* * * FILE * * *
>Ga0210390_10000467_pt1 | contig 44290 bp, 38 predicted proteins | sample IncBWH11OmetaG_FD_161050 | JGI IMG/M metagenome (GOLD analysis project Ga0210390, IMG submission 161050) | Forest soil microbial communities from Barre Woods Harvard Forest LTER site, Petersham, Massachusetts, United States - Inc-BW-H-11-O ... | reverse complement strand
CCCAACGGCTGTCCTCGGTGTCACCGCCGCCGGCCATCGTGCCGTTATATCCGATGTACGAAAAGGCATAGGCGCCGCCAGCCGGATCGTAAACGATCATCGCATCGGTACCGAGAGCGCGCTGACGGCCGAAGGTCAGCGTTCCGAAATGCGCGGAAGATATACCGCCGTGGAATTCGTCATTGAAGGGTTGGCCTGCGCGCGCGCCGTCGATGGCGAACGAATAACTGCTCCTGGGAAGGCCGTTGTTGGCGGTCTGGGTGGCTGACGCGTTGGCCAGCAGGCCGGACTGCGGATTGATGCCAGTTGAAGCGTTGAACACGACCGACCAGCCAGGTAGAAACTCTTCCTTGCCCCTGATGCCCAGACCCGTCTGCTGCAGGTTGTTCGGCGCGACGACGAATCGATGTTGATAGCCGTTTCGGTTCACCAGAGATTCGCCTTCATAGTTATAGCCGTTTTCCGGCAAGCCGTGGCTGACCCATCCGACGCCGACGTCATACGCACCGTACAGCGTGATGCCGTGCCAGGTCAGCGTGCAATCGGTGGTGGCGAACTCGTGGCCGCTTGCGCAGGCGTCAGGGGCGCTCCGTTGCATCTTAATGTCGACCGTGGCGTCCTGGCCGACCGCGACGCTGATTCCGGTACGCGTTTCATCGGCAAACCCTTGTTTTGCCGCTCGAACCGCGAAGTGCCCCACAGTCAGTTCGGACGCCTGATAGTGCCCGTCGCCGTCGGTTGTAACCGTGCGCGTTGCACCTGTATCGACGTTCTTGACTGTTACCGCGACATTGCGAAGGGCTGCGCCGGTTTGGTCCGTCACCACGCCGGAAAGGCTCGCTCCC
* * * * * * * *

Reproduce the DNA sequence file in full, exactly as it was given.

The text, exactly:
>Ga0210390_10000467_pt1 | contig 44290 bp, 38 predicted proteins | sample IncBWH11OmetaG_FD_161050 | JGI IMG/M metagenome (GOLD analysis project Ga0210390, IMG submission 161050) | Forest soil microbial communities from Barre Woods Harvard Forest LTER site, Petersham, Massachusetts, United States - Inc-BW-H-11-O ... | reverse complement strand
CCCAACGGCTGTCCTCGGTGTCACCGCCGCCGGCCATCGTGCCGTTATATCCGATGTACGAAAAGGCATAGGCGCCGCCAGCCGGATCGTAAACGATCATCGCATCGGTACCGAGAGCGCGCTGACGGCCGAAGGTCAGCGTTCCGAAATGCGCGGAAGATATACCGCCGTGGAATTCGTCATTGAAGGGTTGGCCTGCGCGCGCGCCGTCGATGGCGAACGAATAACTGCTCCTGGGAAGGCCGTTGTTGGCGGTCTGGGTGGCTGACGCGTTGGCCAGCAGGCCGGACTGCGGATTGATGCCAGTTGAAGCGTTGAACACGACCGACCAGCCAGGTAGAAACTCTTCCTTGCCCCTGATGCCCAGACCCGTCTGCTGCAGGTTGTTCGGCGCGACGACGAATCGATGTTGATAGCCGTTTCGGTTCACCAGAGATTCGCCTTCATAGTTATAGCCGTTTTCCGGCAAGCCGTGGCTGACCCATCCGACGCCGACGTCATACGCACCGTACAGCGTGATGCCGTGCCAGGTCAGCGTGCAATCGGTGGTGGCGAACTCGTGGCCGCTTGCGCAGGCGTCAGGGGCGCTCCGTTGCATCTTAATGTCGACCGTGGCGTCCTGGCCGACCGCGACGCTGATTCCGGTACGCGTTTCATCGGCAAACCCTTGTTTTGCCGCTCGAACCGCGAAGTGCCCCACAGTCAGTTCGGACGCCTGATAGTGCCCGTCGCCGTCGGTTGTAACCGTGCGCGTTGCACCTGTATCGACGTTCTTGACTGTTACCGCGACATTGCGAAGGGCTGCGCCGGTTTGGTCCGTCACCACGCCGGAAAGGCTCGCTCCC